The Board did not invoke any particular standard when it ordered a new election here, asserting only that the infractions at issue “cannot be trivialized as isolated or de minimis.” J.A. 680. This terse analysis, however, resembles a strict application of the “virtually impossible” standard—one that departs from past cases' more realistic examination of whether any misconduct had a likely effect on election results.
A stringent “virtually impossible” standard could well be the most exacting harmless error rule in all of American law. Compare the Board's rule with some other well-known rules. A person may go to prison for life, for example, after a violation of his federal rights so long as a court can say “with fair assurance” that “the judgment was not substantially swayed by the error.” Kotteakos v. United States, 328 U.S. 750, 765 (1946). An individual may receive that same sentence even after a violation of his constitutional rights so long as a court is “able to declare a belief that [the violation] was harmless beyond a reasonable doubt.” Chapman v. California, 386 U.S. 18, 24 (1967). That the Board's intolerance of marginal NLRA infractions is greater than that of courts for error in criminal trials is unsettling.
Ordering a new election is likely to be arbitrary and capricious whenever the underlying infraction did not materially affect the first election's results. What could be more capricious, after all, than an order to redo a costly process without good reason to believe that the result will be any different the second time around? This commonsense notion may explain why many courts, including this one, have often referred to a standard of materiality when overruling objections to Board-certified elections. See, e.g ., NLRB v. Herbert Halperin Distrib. Corp., 826 F.2d 287, 290 (4th Cir.1987) (holding that an employer seeking to set aside an election bears the “heavy burden” of showing that infractions “materially affected the election results”); Bridgeport Fittings, Inc. v. NLRB, 877 F.2d 180, 188 (2d Cir.1989) (holding that “the Board did not abuse its discretion in failing to set aside [the union's victory in an] election” because “the failure ․ did not affect the outcome of the election”). It is unclear why the Board should not also use a standard of materiality and certify an election which was fundamentally fair, even if not impeccably perfect. This is a neutral standard; neither an employer's nor a union's marginal infractions under the NLRA should be grounds for overturning an election if the election proceedings in their totality were fair.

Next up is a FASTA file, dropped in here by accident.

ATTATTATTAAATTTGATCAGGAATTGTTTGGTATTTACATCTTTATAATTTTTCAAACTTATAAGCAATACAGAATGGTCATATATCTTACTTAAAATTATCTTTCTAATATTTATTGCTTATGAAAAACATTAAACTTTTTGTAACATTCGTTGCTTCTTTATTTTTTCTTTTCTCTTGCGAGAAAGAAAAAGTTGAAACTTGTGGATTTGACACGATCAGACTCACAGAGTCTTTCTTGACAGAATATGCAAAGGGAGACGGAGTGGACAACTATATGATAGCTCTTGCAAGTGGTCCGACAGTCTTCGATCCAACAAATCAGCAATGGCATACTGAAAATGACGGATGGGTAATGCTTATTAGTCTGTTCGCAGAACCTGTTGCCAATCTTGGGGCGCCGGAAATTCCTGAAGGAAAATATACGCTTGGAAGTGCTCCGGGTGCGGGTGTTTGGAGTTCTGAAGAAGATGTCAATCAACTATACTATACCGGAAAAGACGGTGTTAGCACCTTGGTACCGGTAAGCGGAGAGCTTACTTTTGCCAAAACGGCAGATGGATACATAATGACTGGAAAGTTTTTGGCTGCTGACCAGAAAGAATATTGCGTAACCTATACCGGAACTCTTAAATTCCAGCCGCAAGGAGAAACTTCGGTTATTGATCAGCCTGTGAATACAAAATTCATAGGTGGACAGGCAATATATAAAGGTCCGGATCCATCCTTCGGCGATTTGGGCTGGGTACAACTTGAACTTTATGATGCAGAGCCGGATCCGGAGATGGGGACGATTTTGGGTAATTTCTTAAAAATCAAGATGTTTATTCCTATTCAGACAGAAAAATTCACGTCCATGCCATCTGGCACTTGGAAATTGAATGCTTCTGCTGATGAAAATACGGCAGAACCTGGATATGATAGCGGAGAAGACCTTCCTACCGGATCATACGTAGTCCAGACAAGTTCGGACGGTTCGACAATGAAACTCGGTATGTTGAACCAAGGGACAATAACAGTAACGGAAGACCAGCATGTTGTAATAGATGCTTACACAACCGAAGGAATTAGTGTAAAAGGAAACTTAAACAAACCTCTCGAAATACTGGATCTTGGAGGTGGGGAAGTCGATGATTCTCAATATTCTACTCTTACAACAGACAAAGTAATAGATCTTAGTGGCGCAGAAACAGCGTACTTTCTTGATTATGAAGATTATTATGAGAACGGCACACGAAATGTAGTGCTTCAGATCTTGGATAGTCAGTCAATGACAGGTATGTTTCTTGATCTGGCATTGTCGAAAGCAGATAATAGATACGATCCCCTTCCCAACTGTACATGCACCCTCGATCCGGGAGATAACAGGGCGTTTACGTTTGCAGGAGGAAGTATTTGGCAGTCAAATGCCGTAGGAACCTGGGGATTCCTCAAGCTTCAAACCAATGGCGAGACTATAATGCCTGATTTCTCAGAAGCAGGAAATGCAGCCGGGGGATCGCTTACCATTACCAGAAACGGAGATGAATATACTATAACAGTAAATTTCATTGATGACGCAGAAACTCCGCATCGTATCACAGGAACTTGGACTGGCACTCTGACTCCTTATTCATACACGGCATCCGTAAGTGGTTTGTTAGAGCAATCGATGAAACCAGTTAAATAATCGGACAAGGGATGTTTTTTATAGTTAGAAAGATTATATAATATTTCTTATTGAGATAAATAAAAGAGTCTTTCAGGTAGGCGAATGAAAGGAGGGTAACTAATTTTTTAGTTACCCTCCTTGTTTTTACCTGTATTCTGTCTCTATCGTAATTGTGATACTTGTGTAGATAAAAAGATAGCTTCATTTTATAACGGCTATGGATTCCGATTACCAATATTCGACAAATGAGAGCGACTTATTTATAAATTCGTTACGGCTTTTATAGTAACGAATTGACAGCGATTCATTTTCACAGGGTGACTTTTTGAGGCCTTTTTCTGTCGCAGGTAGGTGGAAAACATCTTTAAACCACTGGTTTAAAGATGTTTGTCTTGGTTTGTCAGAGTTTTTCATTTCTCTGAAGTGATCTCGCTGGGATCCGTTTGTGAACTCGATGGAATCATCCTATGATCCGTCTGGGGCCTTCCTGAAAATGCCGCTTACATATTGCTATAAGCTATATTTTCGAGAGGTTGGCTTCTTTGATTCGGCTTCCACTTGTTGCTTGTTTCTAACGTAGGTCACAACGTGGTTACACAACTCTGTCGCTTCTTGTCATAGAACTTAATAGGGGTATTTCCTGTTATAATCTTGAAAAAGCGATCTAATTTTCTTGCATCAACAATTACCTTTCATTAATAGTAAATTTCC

The Board is “vested with a wide degree of discretion in establishing the procedure and safeguards necessary to insure the fair and free choice of bargaining representatives by employees.” NLRB v. Ky. Tenn. Clay Co., 295 F.3d 436, 441 (4th Cir.2002). But courts must not “rubber stamp” Board decisions—they can and must step in when the Board goes “beyond what good sense permits.” Comcast Cablevision–Taylor v. NLRB, 232 F.3d 490, 495 (6th Cir.2000). In this case, the Board's action ran counter to a prime objective of our labor law—that of supporting employee democracy. The Board's decision to order a new election on the basis of minor violations at worst, and under a shifting and unreasonably stringent harmless error rule, failed to honor the fact that the employees in this company made a clear choice as to union representation. One would have thought the verdict of these workers might have been respected.